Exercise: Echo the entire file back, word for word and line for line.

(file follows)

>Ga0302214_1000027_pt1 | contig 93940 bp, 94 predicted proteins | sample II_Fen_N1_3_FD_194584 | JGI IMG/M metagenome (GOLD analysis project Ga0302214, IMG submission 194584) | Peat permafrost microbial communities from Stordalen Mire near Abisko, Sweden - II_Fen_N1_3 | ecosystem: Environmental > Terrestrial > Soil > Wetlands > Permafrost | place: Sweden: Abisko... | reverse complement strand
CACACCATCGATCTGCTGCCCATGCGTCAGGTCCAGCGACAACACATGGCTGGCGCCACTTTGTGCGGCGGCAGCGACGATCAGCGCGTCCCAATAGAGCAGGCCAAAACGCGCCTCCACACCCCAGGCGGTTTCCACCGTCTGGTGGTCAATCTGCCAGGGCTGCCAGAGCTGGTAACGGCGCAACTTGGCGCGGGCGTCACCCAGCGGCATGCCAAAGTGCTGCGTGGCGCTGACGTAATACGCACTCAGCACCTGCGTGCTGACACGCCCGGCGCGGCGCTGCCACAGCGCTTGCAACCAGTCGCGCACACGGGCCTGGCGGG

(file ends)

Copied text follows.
>Ga0302214_1000027_pt1 | contig 93940 bp, 94 predicted proteins | sample II_Fen_N1_3_FD_194584 | JGI IMG/M metagenome (GOLD analysis project Ga0302214, IMG submission 194584) | Peat permafrost microbial communities from Stordalen Mire near Abisko, Sweden - II_Fen_N1_3 | ecosystem: Environmental > Terrestrial > Soil > Wetlands > Permafrost | place: Sweden: Abisko... | reverse complement strand
CACACCATCGATCTGCTGCCCATGCGTCAGGTCCAGCGACAACACATGGCTGGCGCCACTTTGTGCGGCGGCAGCGACGATCAGCGCGTCCCAATAGAGCAGGCCAAAACGCGCCTCCACACCCCAGGCGGTTTCCACCGTCTGGTGGTCAATCTGCCAGGGCTGCCAGAGCTGGTAACGGCGCAACTTGGCGCGGGCGTCACCCAGCGGCATGCCAAAGTGCTGCGTGGCGCTGACGTAATACGCACTCAGCACCTGCGTGCTGACACGCCCGGCGCGGCGCTGCCACAGCGCTTGCAACCAGTCGCGCACACGGGCCTGGCGGG